The admirable bolete, aka “Admiral” (Boletus mirabilis), is one of my favorites, for its beauty, its lively flavor, and its fleeting collectabilty. Rarely do I find one before the bugs.
Unlike the king bolete (Boletus edulis), which can be used in all manner of culinary ways, the admiral is probably best by itself, sliced and sauteed, an amuse bouche for the table. The taste of lemon is distinctive and usually requires something to balance it such as butter or soy sauce. That said, I’m told the lemony flavor is produced by a compound in the velvety “skin” of the mushroom’s pileus, or cap. Presumably one could peel this off and then use the admiral in any standard porcini recipe.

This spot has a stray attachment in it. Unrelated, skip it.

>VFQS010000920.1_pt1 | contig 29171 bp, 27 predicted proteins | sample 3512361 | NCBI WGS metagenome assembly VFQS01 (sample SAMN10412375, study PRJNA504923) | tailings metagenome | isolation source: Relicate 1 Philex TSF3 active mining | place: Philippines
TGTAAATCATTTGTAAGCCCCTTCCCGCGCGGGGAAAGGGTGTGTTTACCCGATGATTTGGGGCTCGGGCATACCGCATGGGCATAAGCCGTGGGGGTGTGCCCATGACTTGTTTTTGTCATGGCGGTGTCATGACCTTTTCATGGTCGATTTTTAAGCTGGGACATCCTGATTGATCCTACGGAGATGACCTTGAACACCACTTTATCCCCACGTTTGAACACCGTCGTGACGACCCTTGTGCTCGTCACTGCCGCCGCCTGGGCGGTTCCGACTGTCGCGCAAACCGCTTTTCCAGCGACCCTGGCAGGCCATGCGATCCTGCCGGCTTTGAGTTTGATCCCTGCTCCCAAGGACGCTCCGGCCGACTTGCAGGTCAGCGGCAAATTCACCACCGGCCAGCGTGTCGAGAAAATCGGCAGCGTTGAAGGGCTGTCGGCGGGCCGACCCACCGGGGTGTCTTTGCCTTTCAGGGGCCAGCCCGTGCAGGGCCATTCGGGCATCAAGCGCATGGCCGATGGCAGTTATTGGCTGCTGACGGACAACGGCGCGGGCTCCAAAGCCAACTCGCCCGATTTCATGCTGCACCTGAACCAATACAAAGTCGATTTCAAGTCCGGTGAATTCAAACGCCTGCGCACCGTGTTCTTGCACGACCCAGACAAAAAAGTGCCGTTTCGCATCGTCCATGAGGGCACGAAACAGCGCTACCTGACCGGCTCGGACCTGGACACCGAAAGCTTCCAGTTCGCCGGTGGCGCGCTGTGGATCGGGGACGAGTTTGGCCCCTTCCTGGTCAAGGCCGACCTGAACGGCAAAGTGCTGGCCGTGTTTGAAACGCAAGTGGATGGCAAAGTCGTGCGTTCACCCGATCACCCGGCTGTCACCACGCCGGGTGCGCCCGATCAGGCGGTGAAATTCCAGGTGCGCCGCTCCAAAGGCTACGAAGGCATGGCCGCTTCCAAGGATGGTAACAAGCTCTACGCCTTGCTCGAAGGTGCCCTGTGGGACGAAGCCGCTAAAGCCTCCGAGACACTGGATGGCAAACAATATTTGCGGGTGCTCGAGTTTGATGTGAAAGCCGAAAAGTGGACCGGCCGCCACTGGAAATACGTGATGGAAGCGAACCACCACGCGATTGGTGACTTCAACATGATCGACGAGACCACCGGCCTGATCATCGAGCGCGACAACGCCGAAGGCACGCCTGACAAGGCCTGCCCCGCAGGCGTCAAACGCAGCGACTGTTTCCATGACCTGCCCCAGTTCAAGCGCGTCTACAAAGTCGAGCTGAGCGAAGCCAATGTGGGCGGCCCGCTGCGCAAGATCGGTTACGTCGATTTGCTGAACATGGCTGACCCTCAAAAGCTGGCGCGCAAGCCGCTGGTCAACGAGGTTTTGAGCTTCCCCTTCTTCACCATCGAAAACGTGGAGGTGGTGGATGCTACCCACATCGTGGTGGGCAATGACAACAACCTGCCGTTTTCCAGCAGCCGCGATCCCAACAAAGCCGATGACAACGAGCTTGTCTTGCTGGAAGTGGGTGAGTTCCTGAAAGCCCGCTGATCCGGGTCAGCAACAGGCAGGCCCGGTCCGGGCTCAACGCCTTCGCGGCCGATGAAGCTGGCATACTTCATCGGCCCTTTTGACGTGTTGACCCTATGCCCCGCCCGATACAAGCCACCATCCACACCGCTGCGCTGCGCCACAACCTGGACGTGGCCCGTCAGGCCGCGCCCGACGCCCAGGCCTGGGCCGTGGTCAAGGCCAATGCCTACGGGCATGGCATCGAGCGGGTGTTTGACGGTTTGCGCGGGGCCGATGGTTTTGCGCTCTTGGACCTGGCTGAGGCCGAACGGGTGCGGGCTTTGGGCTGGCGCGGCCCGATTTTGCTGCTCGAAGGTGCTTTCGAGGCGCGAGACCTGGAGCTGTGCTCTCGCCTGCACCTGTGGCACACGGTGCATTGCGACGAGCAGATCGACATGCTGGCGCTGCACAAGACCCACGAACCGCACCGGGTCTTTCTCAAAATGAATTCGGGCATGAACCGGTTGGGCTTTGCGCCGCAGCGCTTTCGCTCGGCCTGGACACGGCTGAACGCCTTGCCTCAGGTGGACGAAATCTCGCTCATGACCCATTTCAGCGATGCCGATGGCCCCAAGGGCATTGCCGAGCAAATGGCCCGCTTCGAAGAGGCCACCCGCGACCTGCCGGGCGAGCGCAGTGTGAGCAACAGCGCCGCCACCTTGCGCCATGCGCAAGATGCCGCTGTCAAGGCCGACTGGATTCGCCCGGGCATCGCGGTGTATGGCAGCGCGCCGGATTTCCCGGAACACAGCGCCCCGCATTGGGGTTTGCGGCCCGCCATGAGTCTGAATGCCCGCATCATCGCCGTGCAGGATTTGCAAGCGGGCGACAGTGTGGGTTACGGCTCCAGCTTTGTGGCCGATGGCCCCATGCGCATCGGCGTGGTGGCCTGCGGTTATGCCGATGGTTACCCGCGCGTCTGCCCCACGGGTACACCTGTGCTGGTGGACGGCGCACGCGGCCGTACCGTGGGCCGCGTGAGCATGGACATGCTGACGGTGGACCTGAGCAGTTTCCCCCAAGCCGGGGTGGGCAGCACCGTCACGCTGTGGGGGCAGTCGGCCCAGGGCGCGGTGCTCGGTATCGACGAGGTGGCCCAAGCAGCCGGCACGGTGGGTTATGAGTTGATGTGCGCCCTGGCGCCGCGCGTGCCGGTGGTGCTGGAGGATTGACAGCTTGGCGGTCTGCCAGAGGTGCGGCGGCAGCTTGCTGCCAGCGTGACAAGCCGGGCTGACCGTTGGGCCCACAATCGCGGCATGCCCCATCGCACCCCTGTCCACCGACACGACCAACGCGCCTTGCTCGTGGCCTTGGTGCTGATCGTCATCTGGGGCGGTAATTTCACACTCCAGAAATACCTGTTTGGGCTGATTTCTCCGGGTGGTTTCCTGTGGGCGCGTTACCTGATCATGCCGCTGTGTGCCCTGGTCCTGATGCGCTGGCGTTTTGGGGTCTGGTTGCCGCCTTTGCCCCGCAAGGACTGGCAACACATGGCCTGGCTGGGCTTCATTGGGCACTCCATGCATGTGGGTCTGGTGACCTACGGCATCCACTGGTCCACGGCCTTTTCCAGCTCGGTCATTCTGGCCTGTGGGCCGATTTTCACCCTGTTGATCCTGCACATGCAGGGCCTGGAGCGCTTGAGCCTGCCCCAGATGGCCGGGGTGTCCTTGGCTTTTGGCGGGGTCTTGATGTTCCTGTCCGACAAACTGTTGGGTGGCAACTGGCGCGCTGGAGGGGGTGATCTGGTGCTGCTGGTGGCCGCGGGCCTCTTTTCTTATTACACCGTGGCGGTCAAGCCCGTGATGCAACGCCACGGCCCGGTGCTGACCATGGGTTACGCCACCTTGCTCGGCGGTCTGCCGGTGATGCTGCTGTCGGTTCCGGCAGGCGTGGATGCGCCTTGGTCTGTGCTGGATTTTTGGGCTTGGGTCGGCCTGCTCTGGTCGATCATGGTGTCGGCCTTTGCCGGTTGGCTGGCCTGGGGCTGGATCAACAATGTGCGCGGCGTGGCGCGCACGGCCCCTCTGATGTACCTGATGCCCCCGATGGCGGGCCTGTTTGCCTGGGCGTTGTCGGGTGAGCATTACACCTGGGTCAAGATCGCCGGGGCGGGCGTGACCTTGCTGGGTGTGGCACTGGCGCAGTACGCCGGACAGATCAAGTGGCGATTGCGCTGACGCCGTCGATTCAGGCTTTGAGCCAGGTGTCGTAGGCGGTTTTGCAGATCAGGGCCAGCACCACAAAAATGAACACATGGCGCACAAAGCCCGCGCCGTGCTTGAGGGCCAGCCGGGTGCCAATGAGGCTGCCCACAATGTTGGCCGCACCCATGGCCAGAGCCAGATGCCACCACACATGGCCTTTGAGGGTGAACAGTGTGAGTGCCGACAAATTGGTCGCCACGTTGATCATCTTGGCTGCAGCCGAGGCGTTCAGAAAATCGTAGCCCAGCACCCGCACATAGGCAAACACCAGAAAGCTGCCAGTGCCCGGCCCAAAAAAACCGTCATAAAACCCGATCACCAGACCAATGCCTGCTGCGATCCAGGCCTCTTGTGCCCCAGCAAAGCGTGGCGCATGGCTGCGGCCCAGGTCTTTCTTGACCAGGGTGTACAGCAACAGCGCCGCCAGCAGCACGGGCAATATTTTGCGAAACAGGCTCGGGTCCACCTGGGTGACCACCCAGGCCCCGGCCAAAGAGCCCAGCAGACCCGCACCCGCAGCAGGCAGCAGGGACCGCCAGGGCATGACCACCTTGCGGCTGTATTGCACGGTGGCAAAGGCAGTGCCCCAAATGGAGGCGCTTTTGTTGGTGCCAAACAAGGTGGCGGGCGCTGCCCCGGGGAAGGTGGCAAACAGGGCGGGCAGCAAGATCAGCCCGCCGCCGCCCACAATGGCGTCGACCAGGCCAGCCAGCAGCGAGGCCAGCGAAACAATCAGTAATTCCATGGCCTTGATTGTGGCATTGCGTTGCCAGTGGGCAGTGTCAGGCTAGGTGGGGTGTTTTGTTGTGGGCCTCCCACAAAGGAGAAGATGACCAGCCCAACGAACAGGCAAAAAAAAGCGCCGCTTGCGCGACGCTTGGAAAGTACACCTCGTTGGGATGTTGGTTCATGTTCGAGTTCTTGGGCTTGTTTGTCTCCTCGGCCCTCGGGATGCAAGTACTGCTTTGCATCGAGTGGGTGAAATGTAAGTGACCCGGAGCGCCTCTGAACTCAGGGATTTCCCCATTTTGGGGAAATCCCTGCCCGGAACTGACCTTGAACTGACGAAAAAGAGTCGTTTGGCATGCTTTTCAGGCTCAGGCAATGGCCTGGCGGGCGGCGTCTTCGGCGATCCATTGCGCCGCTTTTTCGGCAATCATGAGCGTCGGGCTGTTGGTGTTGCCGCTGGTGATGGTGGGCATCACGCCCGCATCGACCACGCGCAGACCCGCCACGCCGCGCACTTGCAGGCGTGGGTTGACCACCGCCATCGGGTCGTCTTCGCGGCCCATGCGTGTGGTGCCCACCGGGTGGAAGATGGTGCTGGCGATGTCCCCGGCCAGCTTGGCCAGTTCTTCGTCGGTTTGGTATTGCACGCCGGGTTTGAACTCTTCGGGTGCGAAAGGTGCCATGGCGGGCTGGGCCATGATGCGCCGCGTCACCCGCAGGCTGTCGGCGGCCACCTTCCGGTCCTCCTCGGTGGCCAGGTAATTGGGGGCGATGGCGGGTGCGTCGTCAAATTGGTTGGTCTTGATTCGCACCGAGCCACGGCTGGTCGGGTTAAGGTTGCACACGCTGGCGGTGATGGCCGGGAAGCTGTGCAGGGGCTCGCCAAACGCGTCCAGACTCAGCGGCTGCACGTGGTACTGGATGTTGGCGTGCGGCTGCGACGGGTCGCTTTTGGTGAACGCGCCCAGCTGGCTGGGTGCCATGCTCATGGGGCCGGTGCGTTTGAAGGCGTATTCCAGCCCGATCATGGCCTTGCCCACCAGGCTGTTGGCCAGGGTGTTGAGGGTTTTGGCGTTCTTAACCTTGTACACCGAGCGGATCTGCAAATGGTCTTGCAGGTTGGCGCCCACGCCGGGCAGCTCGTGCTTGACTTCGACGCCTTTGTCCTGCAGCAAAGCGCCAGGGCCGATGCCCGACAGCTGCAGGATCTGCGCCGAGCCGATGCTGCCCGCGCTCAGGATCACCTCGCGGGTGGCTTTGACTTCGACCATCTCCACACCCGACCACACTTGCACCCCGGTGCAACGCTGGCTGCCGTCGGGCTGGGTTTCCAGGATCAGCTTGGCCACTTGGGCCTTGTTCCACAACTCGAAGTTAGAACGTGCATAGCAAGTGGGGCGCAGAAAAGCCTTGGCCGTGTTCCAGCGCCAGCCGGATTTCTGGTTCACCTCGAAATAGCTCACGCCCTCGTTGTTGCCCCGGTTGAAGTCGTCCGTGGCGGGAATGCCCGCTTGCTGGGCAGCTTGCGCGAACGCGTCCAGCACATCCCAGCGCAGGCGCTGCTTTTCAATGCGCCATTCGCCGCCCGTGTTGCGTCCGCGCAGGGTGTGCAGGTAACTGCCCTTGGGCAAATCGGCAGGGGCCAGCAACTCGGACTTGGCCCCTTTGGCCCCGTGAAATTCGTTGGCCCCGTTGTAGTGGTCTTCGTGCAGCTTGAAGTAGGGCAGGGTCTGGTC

The admiral is a mushroom of damp Pacific Northwest forests. I generally find it in older hemlock stands with spongy moss carpets where it likes to fruit off nurse logs, and though it can get quite large, with a cap approaching the size of a salad plate, edible specimens are usually smaller.